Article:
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Leadership lessons from fear and cancer

Cancer led Dan Shorr to rethink his life -- and build an ice cream startup.

6 min read


Dan Shorr
SmartBrief illustration

This is the latest in a series called Lead Human, which features interviews and profiles conducted by Elliot Begoun in search of answers to the question “What is it like to be a leader?”

Dan Shorr, the founder of Vice Cream, spent his college summers driving an ice cream truck. After college, he followed a typical career path. He went to work at a large consumer products company and started to climb the ladder.

Then, it all changed. Newly married, a first-time homeowner, Shorr was told that he had cancer. He was given a grim diagnosis.

Thankfully, he won his battle and is healthy today. Cancer changed his outlook. No longer did he want to simply live life, he wanted to indulge in it.

His brand is the embodiment of the indulgence. Cancer has also shaped his leadership and helped him overcome his fears.

I left our conversation inspired and a bit hungry for some ice cream. I hope you have a similar experience in reading what he shares below.  

Why are you doing this crazy thing?

“My first reaction is in our mission and our purpose. It’s not just a bumper sticker. Our mission is to bring smiles to the faces of consumers, specifically cancer patients and their families.”

“On a personal level, I always wanted to start my own thing and, without sounding too much like Tony Robbins, I believe in the power of fear. I think fear holds people back in life, whether it’s asking a girl or guy out or moving across country. Even with my experience in building the PowerBar brand and working at Pepsi, I was still scared to start my own thing.”

What got you over that fear?

“Two big events that kicked my ass. One was being around the finish line at the Boston Marathon bombing in 2013. That was a very scary day and it made me re-evaluate what I wanted to do. Then I got diagnosed with cancer. I was told that I had 12 weeks to live. I beat it, I’m 100% fine, but both those things were enough of a kick in my ass to blow through that wall of fear.”

How do you deal with fear and doubt?

“I must say and it’s not [BS], that I interviewed somebody recently, and this candidate, this 27-year-old asked me about fear and failure, and what’s the chance of failure. I honestly have never thought about it. I have a very clear vision of our success, I have a very clear vision of where we’re going. This kid spooked me. I haven’t stopped thinking about it. I’ve never thought about failure once. Now I’m like, ‘oh my God, I should never have met this kid,’ he totally got me out of my zone.”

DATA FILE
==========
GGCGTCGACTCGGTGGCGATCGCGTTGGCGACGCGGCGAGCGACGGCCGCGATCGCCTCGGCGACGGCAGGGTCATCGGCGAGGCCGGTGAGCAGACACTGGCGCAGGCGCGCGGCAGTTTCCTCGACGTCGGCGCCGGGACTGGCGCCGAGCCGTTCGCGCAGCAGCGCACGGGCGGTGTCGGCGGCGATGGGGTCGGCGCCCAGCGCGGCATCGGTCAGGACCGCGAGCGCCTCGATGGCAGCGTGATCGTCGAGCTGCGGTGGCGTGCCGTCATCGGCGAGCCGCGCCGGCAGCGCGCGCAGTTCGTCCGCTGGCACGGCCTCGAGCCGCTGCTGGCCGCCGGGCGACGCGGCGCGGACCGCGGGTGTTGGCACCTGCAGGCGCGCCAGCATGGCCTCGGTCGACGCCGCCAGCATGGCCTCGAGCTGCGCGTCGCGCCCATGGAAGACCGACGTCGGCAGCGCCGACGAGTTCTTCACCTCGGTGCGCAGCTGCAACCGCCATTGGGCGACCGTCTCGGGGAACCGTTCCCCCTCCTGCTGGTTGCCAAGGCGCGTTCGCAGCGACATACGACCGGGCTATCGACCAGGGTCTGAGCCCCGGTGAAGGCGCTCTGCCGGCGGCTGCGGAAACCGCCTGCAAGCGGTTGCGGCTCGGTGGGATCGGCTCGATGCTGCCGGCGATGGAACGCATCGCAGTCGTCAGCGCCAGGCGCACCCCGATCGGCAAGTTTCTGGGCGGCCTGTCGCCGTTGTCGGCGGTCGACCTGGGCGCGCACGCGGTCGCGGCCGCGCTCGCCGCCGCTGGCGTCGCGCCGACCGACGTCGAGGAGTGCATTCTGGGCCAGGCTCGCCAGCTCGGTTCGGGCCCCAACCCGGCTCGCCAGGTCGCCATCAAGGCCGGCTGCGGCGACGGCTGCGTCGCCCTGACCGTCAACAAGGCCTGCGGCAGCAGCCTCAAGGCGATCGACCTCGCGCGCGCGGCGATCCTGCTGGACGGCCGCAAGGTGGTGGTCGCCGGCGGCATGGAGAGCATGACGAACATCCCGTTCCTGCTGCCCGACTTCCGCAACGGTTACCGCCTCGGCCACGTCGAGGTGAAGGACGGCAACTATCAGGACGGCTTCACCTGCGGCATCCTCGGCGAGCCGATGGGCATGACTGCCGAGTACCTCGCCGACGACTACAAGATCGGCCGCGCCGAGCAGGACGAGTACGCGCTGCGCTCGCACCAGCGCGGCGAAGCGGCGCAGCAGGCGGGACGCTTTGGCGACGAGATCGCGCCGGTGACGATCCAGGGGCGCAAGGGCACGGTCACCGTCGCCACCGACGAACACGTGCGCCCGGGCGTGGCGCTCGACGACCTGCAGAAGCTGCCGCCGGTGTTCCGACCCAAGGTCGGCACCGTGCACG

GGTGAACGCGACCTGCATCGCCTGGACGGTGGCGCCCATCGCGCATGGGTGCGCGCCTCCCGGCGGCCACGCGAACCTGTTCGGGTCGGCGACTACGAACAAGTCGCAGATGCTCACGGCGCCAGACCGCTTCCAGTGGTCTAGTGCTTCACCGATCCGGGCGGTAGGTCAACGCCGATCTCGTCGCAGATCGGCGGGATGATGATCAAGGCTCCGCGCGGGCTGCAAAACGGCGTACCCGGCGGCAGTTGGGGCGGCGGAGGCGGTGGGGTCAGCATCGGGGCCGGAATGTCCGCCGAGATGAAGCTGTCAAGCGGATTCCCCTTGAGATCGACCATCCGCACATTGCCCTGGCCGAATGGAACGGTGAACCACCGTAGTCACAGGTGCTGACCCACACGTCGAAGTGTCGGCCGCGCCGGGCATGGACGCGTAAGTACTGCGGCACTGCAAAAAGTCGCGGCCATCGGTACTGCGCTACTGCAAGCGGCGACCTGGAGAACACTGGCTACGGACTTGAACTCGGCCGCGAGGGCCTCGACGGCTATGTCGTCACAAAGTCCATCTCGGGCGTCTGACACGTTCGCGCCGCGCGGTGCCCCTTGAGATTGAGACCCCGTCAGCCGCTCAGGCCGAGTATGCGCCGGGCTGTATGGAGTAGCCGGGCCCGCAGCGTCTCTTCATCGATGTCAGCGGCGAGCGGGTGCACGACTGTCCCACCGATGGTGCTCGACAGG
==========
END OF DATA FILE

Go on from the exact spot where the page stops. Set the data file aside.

What have you learned about leadership?

“Probably my favorite teaching — I saw Tony Robbins at a small MSNBC conference in L.A. a few weeks ago and he had a great phrase. I think it’s really cutting-edge. What he said, which I really believe in, is that we need to be leaders and not managers. If we must manage, we have the wrong people. That’s critical to where I am right now. It’s my job to lead, to build the strategy, to build our plan, and to do what I’m uniquely poised to do, which is hire great people, sell, raise capital. I don’t know if managing people drives revenue. If I find that I am managing the team, I think I have the wrong team as a small company. We all need to be doing heavy lifting, and I need to hire people that I empower, and who can execute.”

How do you make time for you, and for your family?

“My answer is that I’m still learning. I think it’s building one building block at a time.”

What advice would you offer to an aspiring entrepreneur or leader?

“What I call BST and AST, Before “Shark Tank” and After “Shark Tank.” I never miss an episode, but I think a lot of people see the excitement of an Airbnb being valued at $50 billion and Justin’s or RX bar exiting at $650 million. Getting into the business for an exit may not be the right reason. Because, it’s hard.” 

“I think the other advice I’d probably give people is something I’ve learned lately. You don’t necessarily go with the team that you started with, and that’s sad. It’s not negative sad, it’s just that my vision was we’re all going to do this together, but not everybody is built for this startup life.”

What would your current self tell your former self?

“You’re going to lose your hair and be a little bit more patient.”

He ended our interview by sharing, “At the end of the day, I go back to what we started with, I really do tap into my cancer experience. My team may be tired of hearing about it, but we had a really difficult situation with our co-packer yesterday — you can print this — where we were treated with incredible disrespect, and I leaned across the table and said, ‘we’re not curing cancer here, we’re making ice cream.’ Coming from me, it’s not a cliché, so it makes the room stock still.”


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Elliot Begoun is the principal of The Intertwine Group, a practice focused on helping emerging food and beverage brands grow and become sustainable and investable. He works with clients to design and execute customized route-to-market and go-to-market strategies that build velocity, gain distribution, and win share of stomach. Catch him at FoodBytes in his role as a mentor and find his articles in publications such as the Huffington Post, SmartBrief, and FoodDive.

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